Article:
To be perfectly honest, I had hoped that GameKit would add support for online play and then the whole thing would become a moot point since the GameKit chapter would be all you needed. Apple may still add that functionality to GameKit at some point (there are certainly hints in GameKit), but they haven't yet, and frankly, there just isn't a good place to go and find out how to do online play. All the information is out there, but nobody's put all the steps together in a single, easy, comprehensive place, at least as far as I've been able to find.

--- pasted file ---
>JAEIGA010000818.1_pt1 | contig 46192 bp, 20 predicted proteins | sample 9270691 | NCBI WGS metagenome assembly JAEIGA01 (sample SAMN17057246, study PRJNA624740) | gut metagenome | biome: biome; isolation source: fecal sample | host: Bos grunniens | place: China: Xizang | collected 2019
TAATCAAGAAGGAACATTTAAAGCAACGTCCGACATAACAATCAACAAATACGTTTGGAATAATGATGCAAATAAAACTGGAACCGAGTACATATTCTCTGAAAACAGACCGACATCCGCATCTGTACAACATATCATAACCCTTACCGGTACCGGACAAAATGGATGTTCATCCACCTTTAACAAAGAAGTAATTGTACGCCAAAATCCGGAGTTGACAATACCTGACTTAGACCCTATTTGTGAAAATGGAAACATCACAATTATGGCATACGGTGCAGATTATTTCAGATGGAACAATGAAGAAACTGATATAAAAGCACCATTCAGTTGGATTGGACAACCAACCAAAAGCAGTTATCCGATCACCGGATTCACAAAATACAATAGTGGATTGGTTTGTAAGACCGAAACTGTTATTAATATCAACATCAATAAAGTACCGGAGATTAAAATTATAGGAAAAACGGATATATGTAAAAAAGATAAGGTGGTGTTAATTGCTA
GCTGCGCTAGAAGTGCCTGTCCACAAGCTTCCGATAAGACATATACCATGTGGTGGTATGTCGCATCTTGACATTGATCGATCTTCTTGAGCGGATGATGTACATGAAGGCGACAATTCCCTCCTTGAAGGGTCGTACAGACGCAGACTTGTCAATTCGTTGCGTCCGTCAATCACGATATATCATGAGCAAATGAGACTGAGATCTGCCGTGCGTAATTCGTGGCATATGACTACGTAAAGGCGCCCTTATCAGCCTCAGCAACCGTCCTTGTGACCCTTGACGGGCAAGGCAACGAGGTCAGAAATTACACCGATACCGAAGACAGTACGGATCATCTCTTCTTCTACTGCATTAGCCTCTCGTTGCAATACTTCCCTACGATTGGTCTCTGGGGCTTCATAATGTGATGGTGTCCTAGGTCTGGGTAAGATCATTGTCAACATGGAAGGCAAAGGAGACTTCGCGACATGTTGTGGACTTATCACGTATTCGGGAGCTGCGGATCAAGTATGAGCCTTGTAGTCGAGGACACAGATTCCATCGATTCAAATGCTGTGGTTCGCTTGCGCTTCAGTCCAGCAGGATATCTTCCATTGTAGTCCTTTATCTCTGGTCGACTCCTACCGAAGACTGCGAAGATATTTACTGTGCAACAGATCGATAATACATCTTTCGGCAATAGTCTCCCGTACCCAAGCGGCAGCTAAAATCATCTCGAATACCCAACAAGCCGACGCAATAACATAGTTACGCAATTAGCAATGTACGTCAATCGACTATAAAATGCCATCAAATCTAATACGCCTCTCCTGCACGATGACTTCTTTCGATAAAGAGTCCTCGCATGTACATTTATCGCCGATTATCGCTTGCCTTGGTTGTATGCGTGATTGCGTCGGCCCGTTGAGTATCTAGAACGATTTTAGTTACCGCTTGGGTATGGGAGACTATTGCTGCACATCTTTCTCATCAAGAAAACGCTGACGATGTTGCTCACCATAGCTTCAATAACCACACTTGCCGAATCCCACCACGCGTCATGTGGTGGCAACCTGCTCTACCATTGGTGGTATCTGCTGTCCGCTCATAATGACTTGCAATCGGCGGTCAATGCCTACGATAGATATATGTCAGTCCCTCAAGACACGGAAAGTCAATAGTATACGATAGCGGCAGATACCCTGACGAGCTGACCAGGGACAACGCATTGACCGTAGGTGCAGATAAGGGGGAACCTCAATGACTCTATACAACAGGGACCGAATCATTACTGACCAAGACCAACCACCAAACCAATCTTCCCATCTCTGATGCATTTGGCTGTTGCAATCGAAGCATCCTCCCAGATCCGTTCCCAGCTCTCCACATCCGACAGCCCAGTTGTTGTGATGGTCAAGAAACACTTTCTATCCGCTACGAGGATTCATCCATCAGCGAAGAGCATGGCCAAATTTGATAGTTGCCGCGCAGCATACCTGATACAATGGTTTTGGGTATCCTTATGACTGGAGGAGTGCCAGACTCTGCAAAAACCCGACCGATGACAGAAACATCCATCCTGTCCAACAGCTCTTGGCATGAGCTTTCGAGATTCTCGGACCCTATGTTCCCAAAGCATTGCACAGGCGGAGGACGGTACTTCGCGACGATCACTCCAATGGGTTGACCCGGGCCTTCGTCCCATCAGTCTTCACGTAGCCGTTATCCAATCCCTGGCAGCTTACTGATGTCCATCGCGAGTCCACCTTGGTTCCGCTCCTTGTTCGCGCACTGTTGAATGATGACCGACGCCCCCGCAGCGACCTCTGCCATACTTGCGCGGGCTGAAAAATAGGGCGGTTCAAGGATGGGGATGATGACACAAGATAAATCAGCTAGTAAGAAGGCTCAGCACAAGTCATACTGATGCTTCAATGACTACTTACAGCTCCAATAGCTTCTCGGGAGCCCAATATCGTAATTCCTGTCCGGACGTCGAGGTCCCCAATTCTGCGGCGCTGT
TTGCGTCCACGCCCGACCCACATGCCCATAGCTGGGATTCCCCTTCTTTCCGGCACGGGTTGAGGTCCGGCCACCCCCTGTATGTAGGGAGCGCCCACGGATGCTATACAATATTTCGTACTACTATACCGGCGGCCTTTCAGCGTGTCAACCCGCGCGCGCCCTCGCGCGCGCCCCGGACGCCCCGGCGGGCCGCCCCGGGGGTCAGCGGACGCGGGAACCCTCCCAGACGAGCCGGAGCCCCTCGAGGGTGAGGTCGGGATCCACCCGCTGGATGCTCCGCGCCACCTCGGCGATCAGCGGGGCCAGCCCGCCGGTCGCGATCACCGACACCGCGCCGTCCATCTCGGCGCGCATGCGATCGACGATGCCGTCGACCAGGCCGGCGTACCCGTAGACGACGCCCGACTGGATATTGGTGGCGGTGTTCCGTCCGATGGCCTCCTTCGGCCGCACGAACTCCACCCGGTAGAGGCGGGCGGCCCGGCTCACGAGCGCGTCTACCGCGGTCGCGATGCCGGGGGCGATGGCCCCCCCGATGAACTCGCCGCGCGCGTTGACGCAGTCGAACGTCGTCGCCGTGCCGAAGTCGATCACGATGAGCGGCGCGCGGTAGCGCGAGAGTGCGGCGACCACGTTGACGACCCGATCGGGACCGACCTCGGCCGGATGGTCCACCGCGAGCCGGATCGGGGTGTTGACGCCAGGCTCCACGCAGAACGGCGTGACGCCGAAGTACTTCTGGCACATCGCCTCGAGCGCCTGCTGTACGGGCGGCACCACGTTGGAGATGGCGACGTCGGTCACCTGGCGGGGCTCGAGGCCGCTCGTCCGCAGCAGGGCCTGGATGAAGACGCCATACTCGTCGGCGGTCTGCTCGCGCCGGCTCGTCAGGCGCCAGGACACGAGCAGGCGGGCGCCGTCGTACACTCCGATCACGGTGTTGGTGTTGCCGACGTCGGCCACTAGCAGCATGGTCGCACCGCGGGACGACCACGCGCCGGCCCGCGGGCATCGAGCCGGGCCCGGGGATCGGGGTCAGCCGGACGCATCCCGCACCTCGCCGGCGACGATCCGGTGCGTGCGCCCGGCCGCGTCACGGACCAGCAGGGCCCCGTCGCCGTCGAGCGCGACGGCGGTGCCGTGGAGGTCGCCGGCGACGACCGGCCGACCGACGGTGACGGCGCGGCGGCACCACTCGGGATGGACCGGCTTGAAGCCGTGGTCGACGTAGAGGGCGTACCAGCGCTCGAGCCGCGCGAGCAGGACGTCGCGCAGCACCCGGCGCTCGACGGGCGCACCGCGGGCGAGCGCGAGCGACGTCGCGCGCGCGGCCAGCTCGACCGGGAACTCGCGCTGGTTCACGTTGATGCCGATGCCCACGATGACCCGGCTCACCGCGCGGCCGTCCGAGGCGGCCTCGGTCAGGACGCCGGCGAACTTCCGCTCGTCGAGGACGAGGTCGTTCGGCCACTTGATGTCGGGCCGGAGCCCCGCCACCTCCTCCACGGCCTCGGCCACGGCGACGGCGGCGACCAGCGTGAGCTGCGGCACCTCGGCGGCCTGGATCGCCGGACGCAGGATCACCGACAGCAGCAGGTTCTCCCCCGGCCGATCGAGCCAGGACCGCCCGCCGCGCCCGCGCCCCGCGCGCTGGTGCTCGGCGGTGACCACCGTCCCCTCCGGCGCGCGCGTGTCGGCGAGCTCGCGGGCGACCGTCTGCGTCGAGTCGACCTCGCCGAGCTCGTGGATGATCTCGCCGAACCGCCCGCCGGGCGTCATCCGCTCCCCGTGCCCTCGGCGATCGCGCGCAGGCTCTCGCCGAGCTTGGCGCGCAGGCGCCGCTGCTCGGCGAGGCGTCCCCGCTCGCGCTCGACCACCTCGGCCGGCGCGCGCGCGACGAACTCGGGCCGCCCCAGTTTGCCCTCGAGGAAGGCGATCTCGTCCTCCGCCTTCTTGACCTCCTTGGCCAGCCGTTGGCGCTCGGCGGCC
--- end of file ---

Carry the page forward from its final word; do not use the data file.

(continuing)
So, after some back and forth discussions with Dave, we came to the conclusion that we needed to cover online play in addition to the straight GameKit chapter in our original Table of Contents. We decided to do it as a follow-on chapter to the GameKit chapter. We take the game that we created in the GameKit chapter and add online play to it. We show how to use Bonjour to let the user find other peers (pretty much the same way GameKit does over Bluetooth) and show how to connect to them and exchange data in a similar manner to GameKit so we don't have to substantially rewrite the application's logic. The use of Bonjour limits play to opponents on the same network subnet (basically, phones connected to the same router or WiFi base station), but the techniques are the same for play over the internet, and we're going to have a sidebar that shows how to connect to remote machines based on a DNS name or IP number and port. The other thing this offers over GameKit is that the code can be used on a Mac, so you can write code that lets an application on a Mac talk to one on an iPhone, which opens up a whole slew of possibilities.